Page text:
After several years of searching, I finally stumbled upon one of the first pro audio jobs I ever did. Below is an aircheck tape from WCBD, 1986. I started there around ’84, and it took awhile for me to move up to the audio chair. And after I survived the “practical joke*” by the commercial switchers, I managed to hold onto the position for several years.
*The way it worked at Channel 2 (most stations, probably) is we’d have an on-air switcher in Master Control… his job was to make sure all the commercials aired according to the schedule. A few minutes before the newscast, we would ask for “control,” where the Production Dept would get audio and video control of the signal, and the little red On Air light on the console would illuminate, and I’d punch the audio on the ADM audio console, and Tim Coghill (Director) would switch the video on a Grass Valley video switcher in the booth next door. They would take back control during the commercial breaks, then throw it to us just before we went on.
I remember having meeting with the news director where he would ask “Why is the audio bad?” I didn’t know what he was talking about. Then one night in the middle of the newscast, I happened to notice that the little red light wasn’t on. I said in the intercom, “I don’t have control… why don’t I have control?” and the little red light suddenly blinked on.
What was happening was that Chuck (Mikell) and the other switcher (Earl, I think) thought it would be funny to take audio control and screw around with the volume. I was brand new, and it was all I could do to keep up with the script, so I never thought to look at the on-air light. I think Chuck got a few days off, and the mysterious complaints from the news director stopped.
Chuck was a lot less curt towards me after that, and we became good friends after I went to a reggae show downtown one night. I think I went either by myself, or maybe with Kyle Meadows… but at any rate I was practically the only white person in the place. Chuck was there, and found it hilarious ( “Oh, SHIT… skinny white sound guy diggin’ de reggae…”) he nicknamed me “Rasta” from then on.
Sadly, Big Chuck Mikell died of a heart attack when he was only 49.
Here’s a trailer for a feature that I worked on last spring. I just filled in as a relief mixer on the second unit, but still, it’s a feature… in theaters now. It was a last-minute call… their main mixer woke up one morning with carpal tunnel so bad that he couldn’t move his arm! But after a night off, he was back to work. They called me for another scene, but I was scheduled for something else, unfortunately.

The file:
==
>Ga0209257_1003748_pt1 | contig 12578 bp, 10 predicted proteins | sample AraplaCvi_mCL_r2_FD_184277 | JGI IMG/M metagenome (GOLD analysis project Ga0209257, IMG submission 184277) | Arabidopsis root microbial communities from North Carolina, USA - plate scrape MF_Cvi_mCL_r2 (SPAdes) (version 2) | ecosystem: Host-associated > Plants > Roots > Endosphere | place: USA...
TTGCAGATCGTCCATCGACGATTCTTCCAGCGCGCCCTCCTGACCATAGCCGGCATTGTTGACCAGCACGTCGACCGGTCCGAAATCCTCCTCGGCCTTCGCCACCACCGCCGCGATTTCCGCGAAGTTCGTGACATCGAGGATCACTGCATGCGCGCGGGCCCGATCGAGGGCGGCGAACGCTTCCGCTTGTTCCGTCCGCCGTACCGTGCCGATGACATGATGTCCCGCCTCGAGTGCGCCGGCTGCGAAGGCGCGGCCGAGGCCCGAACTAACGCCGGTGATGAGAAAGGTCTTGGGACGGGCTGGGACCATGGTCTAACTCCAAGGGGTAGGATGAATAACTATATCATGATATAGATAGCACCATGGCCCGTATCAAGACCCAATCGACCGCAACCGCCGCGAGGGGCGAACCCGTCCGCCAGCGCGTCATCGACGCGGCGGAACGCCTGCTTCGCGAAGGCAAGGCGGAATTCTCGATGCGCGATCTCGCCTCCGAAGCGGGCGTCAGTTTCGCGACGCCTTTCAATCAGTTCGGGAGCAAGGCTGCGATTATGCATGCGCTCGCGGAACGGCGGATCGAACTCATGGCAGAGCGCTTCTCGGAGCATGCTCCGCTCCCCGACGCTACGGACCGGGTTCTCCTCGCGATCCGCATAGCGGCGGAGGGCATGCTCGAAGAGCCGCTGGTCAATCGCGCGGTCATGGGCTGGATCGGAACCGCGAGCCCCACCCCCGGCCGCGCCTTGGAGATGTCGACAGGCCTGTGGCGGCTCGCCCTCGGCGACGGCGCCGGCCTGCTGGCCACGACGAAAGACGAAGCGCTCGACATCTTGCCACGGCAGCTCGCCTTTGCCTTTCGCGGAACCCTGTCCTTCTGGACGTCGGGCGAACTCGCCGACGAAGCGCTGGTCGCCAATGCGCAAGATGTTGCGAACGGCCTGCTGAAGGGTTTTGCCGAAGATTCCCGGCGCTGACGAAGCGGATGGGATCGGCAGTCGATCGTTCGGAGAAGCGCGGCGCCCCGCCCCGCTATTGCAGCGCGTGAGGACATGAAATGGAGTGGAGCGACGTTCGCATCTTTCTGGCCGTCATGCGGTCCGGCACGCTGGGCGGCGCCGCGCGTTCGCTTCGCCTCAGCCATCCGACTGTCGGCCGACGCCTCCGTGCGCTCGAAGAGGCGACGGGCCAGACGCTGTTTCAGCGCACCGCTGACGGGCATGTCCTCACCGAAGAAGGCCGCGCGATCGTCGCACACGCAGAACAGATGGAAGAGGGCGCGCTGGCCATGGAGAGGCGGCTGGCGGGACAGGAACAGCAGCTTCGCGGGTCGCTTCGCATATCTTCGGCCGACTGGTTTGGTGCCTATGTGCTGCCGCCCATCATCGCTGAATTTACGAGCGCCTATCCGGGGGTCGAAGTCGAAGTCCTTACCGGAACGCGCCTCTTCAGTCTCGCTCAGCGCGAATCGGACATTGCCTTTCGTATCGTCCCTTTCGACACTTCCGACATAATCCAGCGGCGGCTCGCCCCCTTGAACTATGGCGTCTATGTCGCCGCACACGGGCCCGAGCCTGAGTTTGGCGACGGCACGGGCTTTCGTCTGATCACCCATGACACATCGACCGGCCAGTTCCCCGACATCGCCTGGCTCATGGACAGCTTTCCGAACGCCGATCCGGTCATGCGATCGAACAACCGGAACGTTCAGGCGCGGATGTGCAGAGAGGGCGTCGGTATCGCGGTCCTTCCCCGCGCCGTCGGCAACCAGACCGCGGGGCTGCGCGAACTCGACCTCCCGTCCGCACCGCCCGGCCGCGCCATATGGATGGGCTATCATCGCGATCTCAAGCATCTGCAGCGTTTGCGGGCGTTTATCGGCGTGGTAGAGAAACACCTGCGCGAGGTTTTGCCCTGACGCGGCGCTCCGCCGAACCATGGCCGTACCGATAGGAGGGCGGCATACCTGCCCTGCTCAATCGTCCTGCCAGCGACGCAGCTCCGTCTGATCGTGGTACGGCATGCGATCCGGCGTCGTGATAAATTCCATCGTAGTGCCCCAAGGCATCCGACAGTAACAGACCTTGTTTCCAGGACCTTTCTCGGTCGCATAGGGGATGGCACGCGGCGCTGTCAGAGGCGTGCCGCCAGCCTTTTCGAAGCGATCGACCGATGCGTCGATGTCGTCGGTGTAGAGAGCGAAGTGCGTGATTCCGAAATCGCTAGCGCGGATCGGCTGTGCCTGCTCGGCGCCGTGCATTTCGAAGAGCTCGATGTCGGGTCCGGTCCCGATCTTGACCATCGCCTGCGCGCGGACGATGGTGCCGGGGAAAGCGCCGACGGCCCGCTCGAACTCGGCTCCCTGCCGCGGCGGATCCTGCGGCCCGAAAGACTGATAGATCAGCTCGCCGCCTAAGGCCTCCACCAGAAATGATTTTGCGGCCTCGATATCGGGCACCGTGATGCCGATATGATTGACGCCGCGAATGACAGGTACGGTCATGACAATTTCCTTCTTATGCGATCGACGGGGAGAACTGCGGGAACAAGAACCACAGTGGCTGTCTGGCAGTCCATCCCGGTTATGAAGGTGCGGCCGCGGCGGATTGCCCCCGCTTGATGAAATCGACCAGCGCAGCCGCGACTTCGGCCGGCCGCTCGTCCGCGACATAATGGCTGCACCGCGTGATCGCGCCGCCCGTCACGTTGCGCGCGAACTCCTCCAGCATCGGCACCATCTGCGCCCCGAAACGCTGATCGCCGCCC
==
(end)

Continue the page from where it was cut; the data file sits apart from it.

The location for the party scene- a house near Franklin TN
I first met Claire Lynch when she was the lead vocalist for the Front Porch String Band, when I recorded the band on location for an undergraduate project. This would have been around 1981. (Unfortunately, the tapes were lost long ago.) Jump ahead 35 years, Claire has her own band and has won the IBMA’s Best Female Vocalist Award… twice… so it goes without saying that she’s a pretty amazing singer and songwriter. (Don’t take my word for it… listen to one of her songs.) And she’s coming to Barking Legs in Chattanooga, 8pm this Friday night. Claire’s website is here.
Barking legs is a SUPER venue for this concert. If you’ve never been there, it’s a small performance space. The most it’ll hold is maybe 150-175 people, and the furthest seat back is 4 rows away. The only way you’ll get a better seat is to have her play at your house.
I normally try to do a location recording when she comes to town, but won’t get the chance this time… I’m in the middle of a 3-day shoot for TLC. I should be able to just make the concert, though.
She doesn’t play here very often, so if you’re into progressive bluegrass at all, don’t miss this chance to hear her play– show starts at 8pm. Tickets are $21 in advance, available on the Barking Legs website (shortcut)
As I’ve said before, Harrison’s Mixbus is my DAW of choice. Sure, I’ve used ProTools like everybody else. And it works fine, but I don’t exactly love it for a number of reasons. I discovered Mixbus at a Nashville AES event, and was an immediate fan & early adopter. It’s been through a number of versions, the most recent being Mixbus 3.4. I used it to mix a recent live music project. Here’s the workflow:
Since I don’t have a studio anymore, I rarely use Mixbus for tracking. Instead I like to use a dedicated recorder. First choice would be an Otari MX80 or MTR90 2″ 24-track, but I haven’t had access to one of those in a long time… and at about 350 pounds, it isn’t exactly practical for location work. So instead, I used my Sound Devices 664. It can record up to 12 channels, but I did this recording before I got my new CL-12 controller, so six channels is easier… six faders and six XLR inputs. As this was a three-person band, six tracks would work. Track assignments on most tracks were three vocals, bass, kick, and accordion. There were other instruments as well– most notably percussion consisting of a washboard played with toilet brushes and a tambourine that was played by Rachel’s left foot while her right foot played the kick– but these were picked up with the main vocal mic, the Watts Polyribbon , as well as the instrument mics. The other two mics were headworn earwires via a Lectrosonics wireless. Most of my instrument mics were handbuilt large-diaphragm condensers, except for the mandolin and guitar, when I brought out my Oktavia 012.